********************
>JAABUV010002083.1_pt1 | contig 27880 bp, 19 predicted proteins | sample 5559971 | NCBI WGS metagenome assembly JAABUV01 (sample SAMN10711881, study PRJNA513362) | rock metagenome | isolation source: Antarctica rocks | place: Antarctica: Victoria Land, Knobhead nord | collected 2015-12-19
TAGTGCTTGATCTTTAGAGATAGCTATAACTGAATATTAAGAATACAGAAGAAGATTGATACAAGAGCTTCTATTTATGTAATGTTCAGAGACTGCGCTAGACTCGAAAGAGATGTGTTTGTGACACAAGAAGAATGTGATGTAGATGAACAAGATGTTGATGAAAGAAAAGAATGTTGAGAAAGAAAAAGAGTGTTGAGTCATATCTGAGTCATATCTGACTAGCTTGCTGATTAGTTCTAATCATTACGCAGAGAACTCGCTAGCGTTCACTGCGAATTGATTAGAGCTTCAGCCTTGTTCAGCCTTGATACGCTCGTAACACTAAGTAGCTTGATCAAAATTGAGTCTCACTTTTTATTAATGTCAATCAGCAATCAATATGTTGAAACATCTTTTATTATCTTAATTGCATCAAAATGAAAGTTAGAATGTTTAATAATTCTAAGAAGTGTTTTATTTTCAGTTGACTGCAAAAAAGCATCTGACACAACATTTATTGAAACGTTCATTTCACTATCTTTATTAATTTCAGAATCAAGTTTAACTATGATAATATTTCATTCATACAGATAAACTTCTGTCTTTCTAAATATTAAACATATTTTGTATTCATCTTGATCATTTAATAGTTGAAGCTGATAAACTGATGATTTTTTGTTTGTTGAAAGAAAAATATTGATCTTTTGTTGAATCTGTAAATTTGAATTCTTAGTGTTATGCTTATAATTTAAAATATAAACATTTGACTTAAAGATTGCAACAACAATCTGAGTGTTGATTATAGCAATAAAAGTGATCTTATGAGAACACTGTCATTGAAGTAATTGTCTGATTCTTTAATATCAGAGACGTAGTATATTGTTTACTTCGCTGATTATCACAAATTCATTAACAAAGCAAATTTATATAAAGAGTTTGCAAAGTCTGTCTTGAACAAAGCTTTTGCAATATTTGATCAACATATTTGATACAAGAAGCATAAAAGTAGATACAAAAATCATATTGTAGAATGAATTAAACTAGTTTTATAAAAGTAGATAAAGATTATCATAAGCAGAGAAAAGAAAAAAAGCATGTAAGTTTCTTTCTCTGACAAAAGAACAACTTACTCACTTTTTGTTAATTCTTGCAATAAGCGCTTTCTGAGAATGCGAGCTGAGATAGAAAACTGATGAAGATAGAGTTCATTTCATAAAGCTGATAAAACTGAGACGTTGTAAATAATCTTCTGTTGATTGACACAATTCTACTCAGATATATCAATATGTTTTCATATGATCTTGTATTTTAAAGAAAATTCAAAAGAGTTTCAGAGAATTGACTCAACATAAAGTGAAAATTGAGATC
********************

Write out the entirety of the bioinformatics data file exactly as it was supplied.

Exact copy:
>JAABUV010002083.1_pt1 | contig 27880 bp, 19 predicted proteins | sample 5559971 | NCBI WGS metagenome assembly JAABUV01 (sample SAMN10711881, study PRJNA513362) | rock metagenome | isolation source: Antarctica rocks | place: Antarctica: Victoria Land, Knobhead nord | collected 2015-12-19
TAGTGCTTGATCTTTAGAGATAGCTATAACTGAATATTAAGAATACAGAAGAAGATTGATACAAGAGCTTCTATTTATGTAATGTTCAGAGACTGCGCTAGACTCGAAAGAGATGTGTTTGTGACACAAGAAGAATGTGATGTAGATGAACAAGATGTTGATGAAAGAAAAGAATGTTGAGAAAGAAAAAGAGTGTTGAGTCATATCTGAGTCATATCTGACTAGCTTGCTGATTAGTTCTAATCATTACGCAGAGAACTCGCTAGCGTTCACTGCGAATTGATTAGAGCTTCAGCCTTGTTCAGCCTTGATACGCTCGTAACACTAAGTAGCTTGATCAAAATTGAGTCTCACTTTTTATTAATGTCAATCAGCAATCAATATGTTGAAACATCTTTTATTATCTTAATTGCATCAAAATGAAAGTTAGAATGTTTAATAATTCTAAGAAGTGTTTTATTTTCAGTTGACTGCAAAAAAGCATCTGACACAACATTTATTGAAACGTTCATTTCACTATCTTTATTAATTTCAGAATCAAGTTTAACTATGATAATATTTCATTCATACAGATAAACTTCTGTCTTTCTAAATATTAAACATATTTTGTATTCATCTTGATCATTTAATAGTTGAAGCTGATAAACTGATGATTTTTTGTTTGTTGAAAGAAAAATATTGATCTTTTGTTGAATCTGTAAATTTGAATTCTTAGTGTTATGCTTATAATTTAAAATATAAACATTTGACTTAAAGATTGCAACAACAATCTGAGTGTTGATTATAGCAATAAAAGTGATCTTATGAGAACACTGTCATTGAAGTAATTGTCTGATTCTTTAATATCAGAGACGTAGTATATTGTTTACTTCGCTGATTATCACAAATTCATTAACAAAGCAAATTTATATAAAGAGTTTGCAAAGTCTGTCTTGAACAAAGCTTTTGCAATATTTGATCAACATATTTGATACAAGAAGCATAAAAGTAGATACAAAAATCATATTGTAGAATGAATTAAACTAGTTTTATAAAAGTAGATAAAGATTATCATAAGCAGAGAAAAGAAAAAAAGCATGTAAGTTTCTTTCTCTGACAAAAGAACAACTTACTCACTTTTTGTTAATTCTTGCAATAAGCGCTTTCTGAGAATGCGAGCTGAGATAGAAAACTGATGAAGATAGAGTTCATTTCATAAAGCTGATAAAACTGAGACGTTGTAAATAATCTTCTGTTGATTGACACAATTCTACTCAGATATATCAATATGTTTTCATATGATCTTGTATTTTAAAGAAAATTCAAAAGAGTTTCAGAGAATTGACTCAACATAAAGTGAAAATTGAGATC